And now for a few more of the intriguing tidbits I’ve stumbled across while researching my novel.
This time, three very odd – and one, perhaps a little grim – factoids from the Victorian era.
The 5th Duke of Portland’s Underground Haven
William John Cavendish-Scott-Bentinck, the 5th Duke of Portland, was a truly eccentric Victorian aristocrat.
Never married, the duke was extraordinarily reclusive. His valet was the only servant permitted to lay eyes on him. His other servants received their orders via written notes posted by the duke through a slot in the door to his private apartments, followed by the summonsing ring of his bell. He preferred to take his strolls at night, accompanied by a female servant bearing a lamp. And he reportedly had the gardens of his London townhouse enclosed with ground glass screens so he might take a turn outside without the neighbours seeing.
The poor man most likely suffered from a crippling case of agoraphobia, and nowhere is this more evident than the building works he commissioned at his country seat of Welbeck Abbey, in Sherwood Forest, Nottinghamshire (yes, Robin Hood’s stomping ground!)
At Welbeck Abbey, the duke employed an army of workers to make special additions to his family seat. He considerably renovated the abbey’s interior, and added a massive riding house for his stable of over one hundred horses (none of which he ever rode). But the oddest of his constructions is the network of sumptuous rooms and connecting tunnels that, over a span of twenty years and at a phenomenal cost, he had dug beneath the ground.
A ballroom, library, picture gallery, kitchens and wine cellars, all connected by gas-lit tunnels, some of which were wide enough to permit a carriage, others with tracks set in the tunnel floor so food could be whisked along from the kitchens. Now, to be accurate, the rooms are best described as “below ground” rather than “subterranean” as they are not completely covered with earth and admit natural light via skylights set in the ground above. But of course, the duke made sure the skylights’ glass domes were all screened from prying eyes by shrubbery.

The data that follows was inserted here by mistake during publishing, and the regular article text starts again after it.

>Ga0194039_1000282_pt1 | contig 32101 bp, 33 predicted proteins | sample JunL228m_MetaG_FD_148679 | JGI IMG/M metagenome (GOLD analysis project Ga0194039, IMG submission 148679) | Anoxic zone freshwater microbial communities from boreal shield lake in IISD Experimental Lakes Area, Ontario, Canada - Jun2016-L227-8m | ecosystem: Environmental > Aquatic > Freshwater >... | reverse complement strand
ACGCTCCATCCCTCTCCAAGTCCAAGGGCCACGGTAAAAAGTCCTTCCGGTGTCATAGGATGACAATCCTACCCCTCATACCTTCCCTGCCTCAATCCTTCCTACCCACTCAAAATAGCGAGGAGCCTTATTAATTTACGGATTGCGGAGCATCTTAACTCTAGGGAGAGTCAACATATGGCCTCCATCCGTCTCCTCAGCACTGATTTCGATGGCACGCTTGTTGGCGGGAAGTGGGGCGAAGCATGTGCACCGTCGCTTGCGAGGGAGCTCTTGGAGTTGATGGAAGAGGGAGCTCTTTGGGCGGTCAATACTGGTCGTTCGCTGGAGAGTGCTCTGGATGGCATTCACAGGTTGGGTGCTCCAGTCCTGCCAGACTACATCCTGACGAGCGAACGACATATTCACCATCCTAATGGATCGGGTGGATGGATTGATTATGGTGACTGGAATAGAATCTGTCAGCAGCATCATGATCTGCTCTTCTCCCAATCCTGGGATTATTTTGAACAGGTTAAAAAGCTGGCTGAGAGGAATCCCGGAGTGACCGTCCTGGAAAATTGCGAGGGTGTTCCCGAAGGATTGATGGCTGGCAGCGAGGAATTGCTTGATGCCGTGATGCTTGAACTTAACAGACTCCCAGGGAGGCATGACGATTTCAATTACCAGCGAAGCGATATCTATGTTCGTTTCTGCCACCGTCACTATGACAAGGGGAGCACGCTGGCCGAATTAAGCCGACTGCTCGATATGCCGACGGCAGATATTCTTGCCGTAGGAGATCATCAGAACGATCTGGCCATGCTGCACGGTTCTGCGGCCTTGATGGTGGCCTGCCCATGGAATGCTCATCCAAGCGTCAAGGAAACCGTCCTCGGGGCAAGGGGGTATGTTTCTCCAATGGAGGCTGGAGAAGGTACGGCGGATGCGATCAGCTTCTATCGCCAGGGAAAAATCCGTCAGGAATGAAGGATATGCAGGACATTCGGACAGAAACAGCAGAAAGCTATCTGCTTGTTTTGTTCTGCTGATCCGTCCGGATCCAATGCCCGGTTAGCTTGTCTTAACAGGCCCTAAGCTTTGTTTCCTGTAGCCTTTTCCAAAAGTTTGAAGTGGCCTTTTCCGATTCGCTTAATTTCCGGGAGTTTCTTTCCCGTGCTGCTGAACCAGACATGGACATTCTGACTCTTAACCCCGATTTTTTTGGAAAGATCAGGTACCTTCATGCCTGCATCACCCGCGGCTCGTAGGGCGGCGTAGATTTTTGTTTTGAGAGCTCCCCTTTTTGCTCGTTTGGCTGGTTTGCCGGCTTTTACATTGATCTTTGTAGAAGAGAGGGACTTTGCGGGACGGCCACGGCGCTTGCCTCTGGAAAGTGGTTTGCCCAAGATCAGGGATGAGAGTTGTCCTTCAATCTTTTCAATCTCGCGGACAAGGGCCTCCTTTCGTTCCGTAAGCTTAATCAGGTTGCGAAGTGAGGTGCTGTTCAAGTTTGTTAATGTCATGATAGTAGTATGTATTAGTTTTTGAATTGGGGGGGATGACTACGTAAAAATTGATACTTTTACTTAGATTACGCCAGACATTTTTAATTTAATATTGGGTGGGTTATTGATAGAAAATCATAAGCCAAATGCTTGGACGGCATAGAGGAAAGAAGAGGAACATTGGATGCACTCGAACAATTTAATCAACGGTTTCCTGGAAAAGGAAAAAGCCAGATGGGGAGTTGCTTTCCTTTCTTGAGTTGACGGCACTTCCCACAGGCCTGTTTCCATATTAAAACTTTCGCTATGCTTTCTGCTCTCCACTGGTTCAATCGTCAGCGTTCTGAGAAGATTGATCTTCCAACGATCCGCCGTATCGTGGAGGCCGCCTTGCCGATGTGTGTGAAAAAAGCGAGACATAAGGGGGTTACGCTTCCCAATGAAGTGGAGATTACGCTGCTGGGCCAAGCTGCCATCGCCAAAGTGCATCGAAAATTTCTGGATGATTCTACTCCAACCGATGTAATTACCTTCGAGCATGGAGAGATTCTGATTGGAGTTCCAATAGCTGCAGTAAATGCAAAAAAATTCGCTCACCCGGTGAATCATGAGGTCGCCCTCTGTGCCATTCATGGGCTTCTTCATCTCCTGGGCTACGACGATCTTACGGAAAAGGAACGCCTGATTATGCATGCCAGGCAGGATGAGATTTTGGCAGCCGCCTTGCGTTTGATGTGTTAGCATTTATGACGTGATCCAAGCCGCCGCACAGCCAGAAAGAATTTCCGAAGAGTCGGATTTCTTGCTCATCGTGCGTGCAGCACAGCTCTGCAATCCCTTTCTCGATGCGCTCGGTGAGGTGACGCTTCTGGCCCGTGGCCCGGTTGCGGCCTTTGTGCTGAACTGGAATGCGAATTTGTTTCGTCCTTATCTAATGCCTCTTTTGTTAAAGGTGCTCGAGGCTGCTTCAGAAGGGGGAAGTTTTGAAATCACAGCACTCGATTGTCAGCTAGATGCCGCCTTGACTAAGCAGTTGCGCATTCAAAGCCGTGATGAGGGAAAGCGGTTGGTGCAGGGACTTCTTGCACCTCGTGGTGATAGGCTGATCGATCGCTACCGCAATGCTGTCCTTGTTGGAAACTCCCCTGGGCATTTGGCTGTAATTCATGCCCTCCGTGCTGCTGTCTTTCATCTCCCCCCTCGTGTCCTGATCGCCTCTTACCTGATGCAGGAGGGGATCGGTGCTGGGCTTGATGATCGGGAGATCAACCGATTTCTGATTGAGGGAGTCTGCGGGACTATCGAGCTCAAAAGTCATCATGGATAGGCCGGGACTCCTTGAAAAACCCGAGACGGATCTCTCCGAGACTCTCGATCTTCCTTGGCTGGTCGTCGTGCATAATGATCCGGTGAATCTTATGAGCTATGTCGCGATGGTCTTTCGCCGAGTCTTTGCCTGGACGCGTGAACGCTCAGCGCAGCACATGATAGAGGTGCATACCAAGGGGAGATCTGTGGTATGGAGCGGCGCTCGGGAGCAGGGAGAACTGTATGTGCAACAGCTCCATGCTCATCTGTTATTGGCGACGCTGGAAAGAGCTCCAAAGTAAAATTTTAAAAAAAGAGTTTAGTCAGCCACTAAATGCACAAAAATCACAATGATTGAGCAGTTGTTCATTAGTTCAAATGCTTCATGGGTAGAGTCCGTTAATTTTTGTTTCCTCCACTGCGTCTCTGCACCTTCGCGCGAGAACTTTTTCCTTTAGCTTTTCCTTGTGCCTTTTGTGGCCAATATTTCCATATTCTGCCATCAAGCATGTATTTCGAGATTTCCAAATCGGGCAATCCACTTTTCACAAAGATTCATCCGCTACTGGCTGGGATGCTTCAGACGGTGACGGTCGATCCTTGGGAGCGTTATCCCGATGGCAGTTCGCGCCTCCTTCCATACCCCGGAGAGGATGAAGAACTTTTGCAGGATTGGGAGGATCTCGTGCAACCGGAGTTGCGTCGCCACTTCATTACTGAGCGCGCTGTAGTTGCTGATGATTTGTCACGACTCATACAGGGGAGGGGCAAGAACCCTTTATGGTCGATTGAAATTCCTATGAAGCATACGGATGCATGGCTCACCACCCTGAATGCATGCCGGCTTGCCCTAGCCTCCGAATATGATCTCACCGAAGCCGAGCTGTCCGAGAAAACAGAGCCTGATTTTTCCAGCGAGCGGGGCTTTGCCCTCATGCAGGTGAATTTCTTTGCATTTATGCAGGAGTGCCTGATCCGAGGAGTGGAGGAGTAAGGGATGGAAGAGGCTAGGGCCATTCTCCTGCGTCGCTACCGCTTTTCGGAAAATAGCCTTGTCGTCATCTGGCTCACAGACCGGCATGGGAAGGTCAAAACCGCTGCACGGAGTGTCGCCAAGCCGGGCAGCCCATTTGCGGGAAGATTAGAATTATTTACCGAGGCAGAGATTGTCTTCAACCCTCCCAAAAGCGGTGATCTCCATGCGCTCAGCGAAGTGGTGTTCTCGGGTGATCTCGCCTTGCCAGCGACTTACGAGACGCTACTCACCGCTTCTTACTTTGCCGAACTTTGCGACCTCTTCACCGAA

The overseeing of all this subterranean work reportedly gave the duke great pleasure. But sadly, his reclusiveness meant he never shared his underground haven with a single guest, and by 1879 Welbeck Abbey had fallen into disrepair, the duke living in only four or five habitable rooms, all stripped of furniture … and all painted pink.
Welbeck Abbey is still in the Cavendish-Bentinck family’s hands today. It is a private residence, meaning access to the underground rooms and tunnels is not permitted. But wouldn’t it be fascinating to take a peek at what lies beneath!
The Fake Houses of 23 & 24 Leinster Terrace, London
In the 1860s, London’s original underground railway was powered by steam, and as such, its tunnels required regular “venting” sections, open to the air above. One of these venting sections can still be found at 23 & 24 Leinster Terrace, Bayswater – but from the street, you’d never know it.
Standing on the tree-lined pavement, all you see is an elegant row of white, stucco-walled terrace houses, in keeping with the rest of the genteel neighbourhood. From the rear, though, the secret is revealed – numbers 23 & 24 are nothing but a five foot thick facade, towering over a pit through which the Tube line runs (see this Daily Mail Article for some terrific photos).
A very Victorian way of keeping up property values by keeping up appearances!
The Gruesome Secret in Scotland Yard’s Basement.
The Thames has a long and grim history of disgorging London’s dead. Records show that in 1882 alone, 544 corpses were pulled from the river. Three of the more bizarre deaths connected with the Thames occurred during 1887 to 1889, when the limbs and headless torsos of three female murder victims were discovered in or near the river. They were dubbed, “The Thames Torso Murders.”
Now, the act of committing three murders, then dismembering the bodies and disposing of the parts about the city, is mind-bogglingly macabre. But the oddest of these three crimes surely must be the second, purely for where the killer chose to dispose of some of the remains.
The poor woman’s arm was found first, in Lambeth Road. Next, her arm was fished from the Thames near Pimlico. And not long after, her torso was found – dumped, of all conceivable places, in the construction site of New Scotland Yard being built upon London’s Victoria Embankment. Death on the Met’s brand new doorstep.
Scotland Yard has long since moved to London’s Broadway. Only one of the victims was ever identified. And the killer’s identity remains a mystery, as does what it was about Scotland Yard that drew him to dispose of his victim’s remains there. Mere opportunity? A sick joke? I doubt we’ll ever know. But the Jack the Ripper Casebook site has a thorough discussion of the case – including speculation the same killer committed similar murders more than ten years before ….
Oh. And these murders overlapped with Jack the Ripper’s reign of terror in Whitechapel. Shudder. It’s a wonder any Victorian Londoner ever left the house.
Do you have any bizarre tales of Victorian London? Do share. You know I’ll be all ears!